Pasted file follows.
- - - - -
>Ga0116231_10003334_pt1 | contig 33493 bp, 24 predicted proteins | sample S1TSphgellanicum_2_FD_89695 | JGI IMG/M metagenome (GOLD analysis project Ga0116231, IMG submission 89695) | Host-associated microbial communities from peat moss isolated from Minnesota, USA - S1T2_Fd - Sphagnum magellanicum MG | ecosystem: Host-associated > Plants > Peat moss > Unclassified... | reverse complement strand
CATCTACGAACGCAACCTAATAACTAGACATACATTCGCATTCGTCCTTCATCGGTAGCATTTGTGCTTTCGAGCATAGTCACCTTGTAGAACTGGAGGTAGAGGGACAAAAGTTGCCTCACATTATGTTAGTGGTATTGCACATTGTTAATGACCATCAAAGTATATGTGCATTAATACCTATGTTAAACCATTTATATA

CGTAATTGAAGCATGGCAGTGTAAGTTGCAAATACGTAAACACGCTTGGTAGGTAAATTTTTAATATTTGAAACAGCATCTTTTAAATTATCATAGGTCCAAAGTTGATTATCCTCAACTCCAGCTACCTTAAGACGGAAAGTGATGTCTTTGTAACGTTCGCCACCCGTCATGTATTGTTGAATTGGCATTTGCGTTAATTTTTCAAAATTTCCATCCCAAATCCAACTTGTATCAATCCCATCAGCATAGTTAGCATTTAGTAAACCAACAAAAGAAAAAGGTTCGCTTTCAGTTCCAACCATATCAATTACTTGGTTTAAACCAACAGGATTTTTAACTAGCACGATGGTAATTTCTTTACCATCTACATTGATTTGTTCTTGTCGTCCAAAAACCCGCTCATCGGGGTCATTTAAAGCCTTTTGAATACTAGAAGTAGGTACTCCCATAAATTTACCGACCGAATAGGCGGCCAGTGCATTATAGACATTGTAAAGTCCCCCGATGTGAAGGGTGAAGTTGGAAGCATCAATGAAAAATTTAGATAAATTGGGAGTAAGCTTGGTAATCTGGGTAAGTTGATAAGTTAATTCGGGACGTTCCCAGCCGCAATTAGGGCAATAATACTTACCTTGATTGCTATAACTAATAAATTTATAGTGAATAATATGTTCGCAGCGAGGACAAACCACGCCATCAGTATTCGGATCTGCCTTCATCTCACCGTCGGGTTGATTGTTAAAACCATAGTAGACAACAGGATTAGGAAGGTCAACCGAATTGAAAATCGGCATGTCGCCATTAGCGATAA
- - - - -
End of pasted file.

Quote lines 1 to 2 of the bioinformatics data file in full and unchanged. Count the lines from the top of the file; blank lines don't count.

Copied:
>Ga0116231_10003334_pt1 | contig 33493 bp, 24 predicted proteins | sample S1TSphgellanicum_2_FD_89695 | JGI IMG/M metagenome (GOLD analysis project Ga0116231, IMG submission 89695) | Host-associated microbial communities from peat moss isolated from Minnesota, USA - S1T2_Fd - Sphagnum magellanicum MG | ecosystem: Host-associated > Plants > Peat moss > Unclassified... | reverse complement strand
CATCTACGAACGCAACCTAATAACTAGACATACATTCGCATTCGTCCTTCATCGGTAGCATTTGTGCTTTCGAGCATAGTCACCTTGTAGAACTGGAGGTAGAGGGACAAAAGTTGCCTCACATTATGTTAGTGGTATTGCACATTGTTAATGACCATCAAAGTATATGTGCATTAATACCTATGTTAAACCATTTATATA